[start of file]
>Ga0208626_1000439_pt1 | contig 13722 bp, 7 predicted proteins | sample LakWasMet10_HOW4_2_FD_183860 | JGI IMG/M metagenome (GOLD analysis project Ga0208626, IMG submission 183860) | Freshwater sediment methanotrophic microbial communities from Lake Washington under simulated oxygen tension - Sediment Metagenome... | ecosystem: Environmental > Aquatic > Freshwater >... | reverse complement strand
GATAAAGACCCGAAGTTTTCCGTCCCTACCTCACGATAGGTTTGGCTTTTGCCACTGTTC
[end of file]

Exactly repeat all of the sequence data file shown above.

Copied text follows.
>Ga0208626_1000439_pt1 | contig 13722 bp, 7 predicted proteins | sample LakWasMet10_HOW4_2_FD_183860 | JGI IMG/M metagenome (GOLD analysis project Ga0208626, IMG submission 183860) | Freshwater sediment methanotrophic microbial communities from Lake Washington under simulated oxygen tension - Sediment Metagenome... | ecosystem: Environmental > Aquatic > Freshwater >... | reverse complement strand
GATAAAGACCCGAAGTTTTCCGTCCCTACCTCACGATAGGTTTGGCTTTTGCCACTGTTC